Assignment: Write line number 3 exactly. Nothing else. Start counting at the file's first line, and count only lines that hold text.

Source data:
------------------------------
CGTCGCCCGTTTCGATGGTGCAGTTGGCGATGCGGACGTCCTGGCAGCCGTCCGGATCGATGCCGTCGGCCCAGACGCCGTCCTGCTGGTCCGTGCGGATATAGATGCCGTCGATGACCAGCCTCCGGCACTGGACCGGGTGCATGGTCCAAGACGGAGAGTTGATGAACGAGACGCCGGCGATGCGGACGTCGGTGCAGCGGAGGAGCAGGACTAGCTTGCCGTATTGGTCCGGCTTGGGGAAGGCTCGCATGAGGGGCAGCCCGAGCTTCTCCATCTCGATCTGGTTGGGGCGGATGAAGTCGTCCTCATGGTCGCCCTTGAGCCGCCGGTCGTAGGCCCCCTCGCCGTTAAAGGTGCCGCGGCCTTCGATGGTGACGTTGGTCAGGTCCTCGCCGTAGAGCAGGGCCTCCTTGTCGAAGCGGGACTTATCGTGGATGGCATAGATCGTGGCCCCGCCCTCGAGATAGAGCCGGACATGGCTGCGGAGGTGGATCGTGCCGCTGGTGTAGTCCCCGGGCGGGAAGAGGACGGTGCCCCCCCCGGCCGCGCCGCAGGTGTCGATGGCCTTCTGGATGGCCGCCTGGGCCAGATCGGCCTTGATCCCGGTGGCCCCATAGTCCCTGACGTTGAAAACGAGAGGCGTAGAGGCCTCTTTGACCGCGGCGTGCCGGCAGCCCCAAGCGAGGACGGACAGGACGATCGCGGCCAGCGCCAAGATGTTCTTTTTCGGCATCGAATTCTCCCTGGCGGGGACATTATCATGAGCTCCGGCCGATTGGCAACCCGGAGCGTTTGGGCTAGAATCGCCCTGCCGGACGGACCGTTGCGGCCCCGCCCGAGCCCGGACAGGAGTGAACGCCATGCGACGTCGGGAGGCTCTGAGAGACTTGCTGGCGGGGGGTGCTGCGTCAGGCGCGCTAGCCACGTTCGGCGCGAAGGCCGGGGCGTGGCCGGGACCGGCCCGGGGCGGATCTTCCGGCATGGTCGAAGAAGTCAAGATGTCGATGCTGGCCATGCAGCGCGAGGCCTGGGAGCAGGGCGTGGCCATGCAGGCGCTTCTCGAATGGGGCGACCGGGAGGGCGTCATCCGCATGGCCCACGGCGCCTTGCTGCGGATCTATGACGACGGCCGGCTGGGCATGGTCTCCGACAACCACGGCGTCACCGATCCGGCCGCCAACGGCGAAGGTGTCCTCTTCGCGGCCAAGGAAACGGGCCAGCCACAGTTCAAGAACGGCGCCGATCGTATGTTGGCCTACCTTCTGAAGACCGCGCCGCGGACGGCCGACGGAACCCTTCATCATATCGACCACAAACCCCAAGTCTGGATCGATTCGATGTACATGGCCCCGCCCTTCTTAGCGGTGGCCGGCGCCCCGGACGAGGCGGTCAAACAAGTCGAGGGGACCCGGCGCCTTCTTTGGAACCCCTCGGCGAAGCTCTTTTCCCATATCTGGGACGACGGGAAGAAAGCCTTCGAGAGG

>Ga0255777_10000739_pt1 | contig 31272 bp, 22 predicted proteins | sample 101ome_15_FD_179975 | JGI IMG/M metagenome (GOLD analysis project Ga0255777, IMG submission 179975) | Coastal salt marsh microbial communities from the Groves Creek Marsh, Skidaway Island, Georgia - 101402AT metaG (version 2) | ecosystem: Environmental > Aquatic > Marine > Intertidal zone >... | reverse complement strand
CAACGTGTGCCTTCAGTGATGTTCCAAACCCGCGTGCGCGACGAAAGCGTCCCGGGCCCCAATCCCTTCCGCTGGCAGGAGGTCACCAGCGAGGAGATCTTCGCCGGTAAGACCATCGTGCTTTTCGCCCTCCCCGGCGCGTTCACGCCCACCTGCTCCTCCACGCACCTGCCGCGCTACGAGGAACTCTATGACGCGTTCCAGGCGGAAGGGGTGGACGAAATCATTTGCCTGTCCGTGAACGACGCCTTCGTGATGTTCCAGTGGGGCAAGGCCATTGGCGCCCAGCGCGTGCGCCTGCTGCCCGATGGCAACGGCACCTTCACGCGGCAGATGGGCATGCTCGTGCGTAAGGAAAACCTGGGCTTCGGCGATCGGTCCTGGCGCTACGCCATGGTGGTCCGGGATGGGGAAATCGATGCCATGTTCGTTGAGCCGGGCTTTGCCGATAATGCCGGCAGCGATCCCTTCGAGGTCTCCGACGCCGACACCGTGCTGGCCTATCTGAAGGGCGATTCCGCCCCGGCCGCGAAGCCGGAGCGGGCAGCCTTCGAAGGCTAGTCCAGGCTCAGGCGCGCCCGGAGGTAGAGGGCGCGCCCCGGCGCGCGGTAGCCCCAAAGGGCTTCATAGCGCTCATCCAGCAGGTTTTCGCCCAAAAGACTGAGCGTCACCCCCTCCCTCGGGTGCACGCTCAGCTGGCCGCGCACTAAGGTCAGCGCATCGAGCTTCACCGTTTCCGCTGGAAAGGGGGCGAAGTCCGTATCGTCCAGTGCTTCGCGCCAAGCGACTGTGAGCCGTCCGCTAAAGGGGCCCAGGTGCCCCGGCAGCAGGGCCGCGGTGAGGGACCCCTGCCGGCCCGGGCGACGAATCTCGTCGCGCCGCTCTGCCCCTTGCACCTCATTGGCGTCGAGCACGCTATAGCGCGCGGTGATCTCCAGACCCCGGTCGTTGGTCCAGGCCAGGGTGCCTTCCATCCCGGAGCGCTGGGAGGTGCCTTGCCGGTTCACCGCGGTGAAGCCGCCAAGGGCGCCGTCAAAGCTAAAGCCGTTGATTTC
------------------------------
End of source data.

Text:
CAACGTGTGCCTTCAGTGATGTTCCAAACCCGCGTGCGCGACGAAAGCGTCCCGGGCCCCAATCCCTTCCGCTGGCAGGAGGTCACCAGCGAGGAGATCTTCGCCGGTAAGACCATCGTGCTTTTCGCCCTCCCCGGCGCGTTCACGCCCACCTGCTCCTCCACGCACCTGCCGCGCTACGAGGAACTCTATGACGCGTTCCAGGCGGAAGGGGTGGACGAAATCATTTGCCTGTCCGTGAACGACGCCTTCGTGATGTTCCAGTGGGGCAAGGCCATTGGCGCCCAGCGCGTGCGCCTGCTGCCCGATGGCAACGGCACCTTCACGCGGCAGATGGGCATGCTCGTGCGTAAGGAAAACCTGGGCTTCGGCGATCGGTCCTGGCGCTACGCCATGGTGGTCCGGGATGGGGAAATCGATGCCATGTTCGTTGAGCCGGGCTTTGCCGATAATGCCGGCAGCGATCCCTTCGAGGTCTCCGACGCCGACACCGTGCTGGCCTATCTGAAGGGCGATTCCGCCCCGGCCGCGAAGCCGGAGCGGGCAGCCTTCGAAGGCTAGTCCAGGCTCAGGCGCGCCCGGAGGTAGAGGGCGCGCCCCGGCGCGCGGTAGCCCCAAAGGGCTTCATAGCGCTCATCCAGCAGGTTTTCGCCCAAAAGACTGAGCGTCACCCCCTCCCTCGGGTGCACGCTCAGCTGGCCGCGCACTAAGGTCAGCGCATCGAGCTTCACCGTTTCCGCTGGAAAGGGGGCGAAGTCCGTATCGTCCAGTGCTTCGCGCCAAGCGACTGTGAGCCGTCCGCTAAAGGGGCCCAGGTGCCCCGGCAGCAGGGCCGCGGTGAGGGACCCCTGCCGGCCCGGGCGACGAATCTCGTCGCGCCGCTCTGCCCCTTGCACCTCATTGGCGTCGAGCACGCTATAGCGCGCGGTGATCTCCAGACCCCGGTCGTTGGTCCAGGCCAGGGTGCCTTCCATCCCGGAGCGCTGGGAGGTGCCTTGCCGGTTCACCGCGGTGAAGCCGCCAAGGGCGCCGTCAAAGCTAAAGCCGTTGATTTC